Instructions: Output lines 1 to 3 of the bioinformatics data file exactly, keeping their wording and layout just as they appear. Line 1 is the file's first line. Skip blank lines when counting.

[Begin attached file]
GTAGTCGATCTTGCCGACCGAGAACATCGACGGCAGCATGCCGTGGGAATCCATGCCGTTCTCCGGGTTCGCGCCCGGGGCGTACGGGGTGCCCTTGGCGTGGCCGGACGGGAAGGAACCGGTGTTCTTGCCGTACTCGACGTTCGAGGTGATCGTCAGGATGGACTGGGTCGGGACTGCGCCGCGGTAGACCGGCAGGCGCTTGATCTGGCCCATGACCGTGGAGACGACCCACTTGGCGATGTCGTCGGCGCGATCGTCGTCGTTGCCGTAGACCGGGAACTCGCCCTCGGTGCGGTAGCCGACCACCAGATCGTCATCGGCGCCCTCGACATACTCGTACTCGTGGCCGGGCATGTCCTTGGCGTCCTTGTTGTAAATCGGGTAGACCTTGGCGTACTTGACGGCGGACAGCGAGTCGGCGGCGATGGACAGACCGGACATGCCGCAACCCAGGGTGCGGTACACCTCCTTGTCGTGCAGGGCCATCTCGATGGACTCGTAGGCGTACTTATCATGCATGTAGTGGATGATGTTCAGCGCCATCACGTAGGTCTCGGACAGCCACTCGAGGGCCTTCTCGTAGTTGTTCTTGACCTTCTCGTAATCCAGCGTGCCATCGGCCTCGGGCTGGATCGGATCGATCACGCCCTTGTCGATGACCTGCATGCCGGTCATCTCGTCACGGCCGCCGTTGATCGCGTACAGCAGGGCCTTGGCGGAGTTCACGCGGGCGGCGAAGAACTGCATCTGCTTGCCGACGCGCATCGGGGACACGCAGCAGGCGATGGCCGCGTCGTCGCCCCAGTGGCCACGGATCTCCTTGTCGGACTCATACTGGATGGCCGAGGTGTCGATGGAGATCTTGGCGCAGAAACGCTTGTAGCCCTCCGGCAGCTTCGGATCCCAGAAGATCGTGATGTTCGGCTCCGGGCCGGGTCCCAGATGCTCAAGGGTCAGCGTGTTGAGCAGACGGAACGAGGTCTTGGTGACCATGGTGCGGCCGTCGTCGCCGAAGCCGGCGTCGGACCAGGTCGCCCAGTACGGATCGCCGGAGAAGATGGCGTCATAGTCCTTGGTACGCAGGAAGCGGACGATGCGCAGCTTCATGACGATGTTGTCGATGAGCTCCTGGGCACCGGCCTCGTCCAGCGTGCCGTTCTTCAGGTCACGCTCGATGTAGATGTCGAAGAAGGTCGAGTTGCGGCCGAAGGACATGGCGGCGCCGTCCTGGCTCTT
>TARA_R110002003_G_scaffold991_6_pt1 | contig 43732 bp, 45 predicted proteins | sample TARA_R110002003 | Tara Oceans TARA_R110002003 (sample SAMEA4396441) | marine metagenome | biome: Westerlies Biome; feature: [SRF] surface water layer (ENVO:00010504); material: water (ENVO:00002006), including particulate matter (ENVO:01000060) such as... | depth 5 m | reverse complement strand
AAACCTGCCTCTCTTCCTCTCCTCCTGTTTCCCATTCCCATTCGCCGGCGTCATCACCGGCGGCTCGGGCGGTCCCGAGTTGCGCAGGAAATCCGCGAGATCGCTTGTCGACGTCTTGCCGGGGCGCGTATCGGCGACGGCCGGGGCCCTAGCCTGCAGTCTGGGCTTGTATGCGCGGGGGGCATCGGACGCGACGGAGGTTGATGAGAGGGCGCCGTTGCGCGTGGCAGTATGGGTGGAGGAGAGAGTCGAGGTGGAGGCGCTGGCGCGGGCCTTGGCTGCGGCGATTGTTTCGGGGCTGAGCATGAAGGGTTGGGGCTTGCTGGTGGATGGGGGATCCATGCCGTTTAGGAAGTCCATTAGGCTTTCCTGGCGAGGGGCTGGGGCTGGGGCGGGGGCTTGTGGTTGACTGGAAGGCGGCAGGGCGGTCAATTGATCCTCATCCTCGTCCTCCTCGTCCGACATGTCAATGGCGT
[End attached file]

GTAGTCGATCTTGCCGACCGAGAACATCGACGGCAGCATGCCGTGGGAATCCATGCCGTTCTCCGGGTTCGCGCCCGGGGCGTACGGGGTGCCCTTGGCGTGGCCGGACGGGAAGGAACCGGTGTTCTTGCCGTACTCGACGTTCGAGGTGATCGTCAGGATGGACTGGGTCGGGACTGCGCCGCGGTAGACCGGCAGGCGCTTGATCTGGCCCATGACCGTGGAGACGACCCACTTGGCGATGTCGTCGGCGCGATCGTCGTCGTTGCCGTAGACCGGGAACTCGCCCTCGGTGCGGTAGCCGACCACCAGATCGTCATCGGCGCCCTCGACATACTCGTACTCGTGGCCGGGCATGTCCTTGGCGTCCTTGTTGTAAATCGGGTAGACCTTGGCGTACTTGACGGCGGACAGCGAGTCGGCGGCGATGGACAGACCGGACATGCCGCAACCCAGGGTGCGGTACACCTCCTTGTCGTGCAGGGCCATCTCGATGGACTCGTAGGCGTACTTATCATGCATGTAGTGGATGATGTTCAGCGCCATCACGTAGGTCTCGGACAGCCACTCGAGGGCCTTCTCGTAGTTGTTCTTGACCTTCTCGTAATCCAGCGTGCCATCGGCCTCGGGCTGGATCGGATCGATCACGCCCTTGTCGATGACCTGCATGCCGGTCATCTCGTCACGGCCGCCGTTGATCGCGTACAGCAGGGCCTTGGCGGAGTTCACGCGGGCGGCGAAGAACTGCATCTGCTTGCCGACGCGCATCGGGGACACGCAGCAGGCGATGGCCGCGTCGTCGCCCCAGTGGCCACGGATCTCCTTGTCGGACTCATACTGGATGGCCGAGGTGTCGATGGAGATCTTGGCGCAGAAACGCTTGTAGCCCTCCGGCAGCTTCGGATCCCAGAAGATCGTGATGTTCGGCTCCGGGCCGGGTCCCAGATGCTCAAGGGTCAGCGTGTTGAGCAGACGGAACGAGGTCTTGGTGACCATGGTGCGGCCGTCGTCGCCGAAGCCGGCGTCGGACCAGGTCGCCCAGTACGGATCGCCGGAGAAGATGGCGTCATAGTCCTTGGTACGCAGGAAGCGGACGATGCGCAGCTTCATGACGATGTTGTCGATGAGCTCCTGGGCACCGGCCTCGTCCAGCGTGCCGTTCTTCAGGTCACGCTCGATGTAGATGTCGAAGAAGGTCGAGTTGCGGCCGAAGGACATGGCGGCGCCGTCCTGGCTCTT
>TARA_R110002003_G_scaffold991_6_pt1 | contig 43732 bp, 45 predicted proteins | sample TARA_R110002003 | Tara Oceans TARA_R110002003 (sample SAMEA4396441) | marine metagenome | biome: Westerlies Biome; feature: [SRF] surface water layer (ENVO:00010504); material: water (ENVO:00002006), including particulate matter (ENVO:01000060) such as... | depth 5 m | reverse complement strand
AAACCTGCCTCTCTTCCTCTCCTCCTGTTTCCCATTCCCATTCGCCGGCGTCATCACCGGCGGCTCGGGCGGTCCCGAGTTGCGCAGGAAATCCGCGAGATCGCTTGTCGACGTCTTGCCGGGGCGCGTATCGGCGACGGCCGGGGCCCTAGCCTGCAGTCTGGGCTTGTATGCGCGGGGGGCATCGGACGCGACGGAGGTTGATGAGAGGGCGCCGTTGCGCGTGGCAGTATGGGTGGAGGAGAGAGTCGAGGTGGAGGCGCTGGCGCGGGCCTTGGCTGCGGCGATTGTTTCGGGGCTGAGCATGAAGGGTTGGGGCTTGCTGGTGGATGGGGGATCCATGCCGTTTAGGAAGTCCATTAGGCTTTCCTGGCGAGGGGCTGGGGCTGGGGCGGGGGCTTGTGGTTGACTGGAAGGCGGCAGGGCGGTCAATTGATCCTCATCCTCGTCCTCCTCGTCCGACATGTCAATGGCGT